photos by Andy Hill
Trey Anastasio loves Albany. For evidence, take a look at his opening words to the sold out house at The Palace Theater in Albany on a frigid January 26th. “Thank you guys, this is the … I just want to say how much it means to me whenever I come here … I have so many friends here tonight from this part of the country … Thank you so much. This is also the last show our tour, so lets celebrate … Thank you for sharing it with us.”
And with that, Trey led his band into the song that the original trio of Trey, drummer Russ Lawton and Saratoga Springs resident Tony Markellis wrote back in 1998, “First Tube”. A Grammy nominated rock instrumental that usually closes down these TAB shows, “First Tube” got the crowd moving early on. “Cayman Review” followed, now a classic first set staple for many years now that features Ray Paczkowski on clavinet to drive the funk into the song. With the crowd settling in, they were treated to “Alaska”, one of the handful of crossover songs that Phish and Trey Band both play. Rather than drop this tune in the middle of set two, per usual on Phish tour, Trey brought it out early and let the song shine in its proper venue – with TAB and with horns. The placement wasn’t just great – the version of the song was impressive as well, with some extra licks from Trey while Jennifer Hartswick, Natalie Cressman and James Casey (Lettuce) continued to pepper the tune with just the right dose of horn. “Tube Top Flop” (ne, Wobble), surprisingly showed up net, as this is one of the earliest songs from TAB, debuting in 2001 on his first big band tour. Although it fell out of rotation, its appearance tonight elicited great cheers from the older TAB fans who followed the bob and rhythm of the horn-driven piece.
“Pigtail”, possibly the most poppy Trey song to date, and written by longtime writing partner and friend Tom Marshall, has become a staple of Trey shows in the past two years, its flirty lyrics and confusion-inducing refrain, “I’m conscious again, unconscious again, I’m conscious again, unconscious again”, is the kind of tune that sticks in your head, pleasantly, and accented by Trey’s guitar bursts at the end of each refrain. What was once a 20-minute song in 2001, “Last Tube” is now half that but compressed into an equally stellar song. This high energy, spastic tune with a dash of Caribbean Island music gets the band firing on all cylinders at once, blowing up the song before crashing it down with a big band finish that peters out. “Last Tube”, welcome back to TAB! The Bob Marley classic “Small Axe” followed, as did two new songs, “Dark and Down” and “Scabbard”, off the new album Traveler. “Dark and Down” was more somber than anything else up until this point of the show, while “Scabbard”, a Zappa-esque single, captures the best of Trey’s songwriting skills and multi-instrumentalism of this band. “Greyhound Rising” provided the other piece of somber bread for this relatively new music sandwich. “Shine”, Trey’s breakout single from 2005 has proven to grow as a crowd favorite and continues to take shape in the regular rotation. Set closer “Money, Love and Change” was another oldie and goodie that can still find the nasty notes to cap off a set.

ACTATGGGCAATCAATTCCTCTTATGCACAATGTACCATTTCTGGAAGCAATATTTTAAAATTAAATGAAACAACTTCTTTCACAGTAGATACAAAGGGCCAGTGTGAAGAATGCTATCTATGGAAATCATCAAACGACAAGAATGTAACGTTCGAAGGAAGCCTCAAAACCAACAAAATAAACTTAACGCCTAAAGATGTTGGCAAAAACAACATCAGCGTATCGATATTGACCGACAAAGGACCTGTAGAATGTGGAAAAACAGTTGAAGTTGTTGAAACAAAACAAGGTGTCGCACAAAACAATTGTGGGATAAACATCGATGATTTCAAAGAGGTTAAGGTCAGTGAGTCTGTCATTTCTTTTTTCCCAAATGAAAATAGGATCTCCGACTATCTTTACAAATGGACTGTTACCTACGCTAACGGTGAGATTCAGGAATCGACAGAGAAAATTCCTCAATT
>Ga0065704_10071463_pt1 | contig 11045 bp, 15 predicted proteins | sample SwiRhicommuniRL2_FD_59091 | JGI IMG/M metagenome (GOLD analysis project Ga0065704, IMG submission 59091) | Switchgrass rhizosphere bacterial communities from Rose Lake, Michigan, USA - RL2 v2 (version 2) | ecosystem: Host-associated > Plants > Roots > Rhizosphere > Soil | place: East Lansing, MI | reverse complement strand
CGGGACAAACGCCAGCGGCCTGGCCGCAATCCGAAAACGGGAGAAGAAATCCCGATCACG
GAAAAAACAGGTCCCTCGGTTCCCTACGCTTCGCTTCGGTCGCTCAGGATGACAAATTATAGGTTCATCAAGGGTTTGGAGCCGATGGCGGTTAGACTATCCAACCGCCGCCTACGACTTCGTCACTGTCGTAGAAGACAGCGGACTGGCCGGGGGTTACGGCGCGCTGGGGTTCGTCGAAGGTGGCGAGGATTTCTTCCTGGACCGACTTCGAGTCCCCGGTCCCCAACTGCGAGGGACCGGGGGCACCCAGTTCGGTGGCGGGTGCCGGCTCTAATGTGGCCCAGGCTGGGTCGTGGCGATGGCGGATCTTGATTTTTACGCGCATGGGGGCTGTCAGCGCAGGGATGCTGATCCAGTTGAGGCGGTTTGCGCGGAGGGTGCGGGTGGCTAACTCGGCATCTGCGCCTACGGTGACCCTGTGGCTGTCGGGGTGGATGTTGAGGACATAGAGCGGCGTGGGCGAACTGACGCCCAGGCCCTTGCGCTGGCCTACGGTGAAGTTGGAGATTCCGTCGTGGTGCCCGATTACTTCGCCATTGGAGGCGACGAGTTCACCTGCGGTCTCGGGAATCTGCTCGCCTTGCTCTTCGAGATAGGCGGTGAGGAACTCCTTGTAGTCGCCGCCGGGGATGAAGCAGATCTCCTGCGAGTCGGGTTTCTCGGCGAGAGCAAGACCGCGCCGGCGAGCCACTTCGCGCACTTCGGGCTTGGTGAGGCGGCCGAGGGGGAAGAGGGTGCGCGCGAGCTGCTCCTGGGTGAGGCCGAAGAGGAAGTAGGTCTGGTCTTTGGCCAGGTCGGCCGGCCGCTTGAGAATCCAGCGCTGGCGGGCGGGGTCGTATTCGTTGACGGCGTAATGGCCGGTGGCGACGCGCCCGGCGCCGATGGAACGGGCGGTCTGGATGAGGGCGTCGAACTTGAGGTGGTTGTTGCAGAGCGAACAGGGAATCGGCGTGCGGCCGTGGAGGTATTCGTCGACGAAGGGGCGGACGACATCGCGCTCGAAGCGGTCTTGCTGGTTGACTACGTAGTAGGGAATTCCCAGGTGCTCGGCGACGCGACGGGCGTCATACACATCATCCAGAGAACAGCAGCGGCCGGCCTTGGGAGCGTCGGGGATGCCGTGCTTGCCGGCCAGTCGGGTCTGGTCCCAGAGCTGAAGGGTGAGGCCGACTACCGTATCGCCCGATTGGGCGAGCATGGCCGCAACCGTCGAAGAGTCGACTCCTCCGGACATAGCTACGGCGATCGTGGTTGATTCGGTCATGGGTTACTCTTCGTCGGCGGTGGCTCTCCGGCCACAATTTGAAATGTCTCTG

During setbreak, it was easy to observe that the crowd for a Trey Anastasio Band show is different that a Phish crowd. At SPAC in the summer, the crowd is typically 80/20 guys/gals, but at TAB it is closer 60/40, plus some older fans who come out in larger numbers to the Palace. The band attracts more couples to shows, either as a segue to seeing Phish, or replacement value for Phish shows not seen/enjoyed as a couple. The ornate building’s interior continually looks sparkling and new (The Palace is nearly twice as big as the past week’s show at the Landmark Theater in Syracuse) and the broad interior walls gave the light show room to make an incredible visual spectacle throughout the show as the lights danced all over.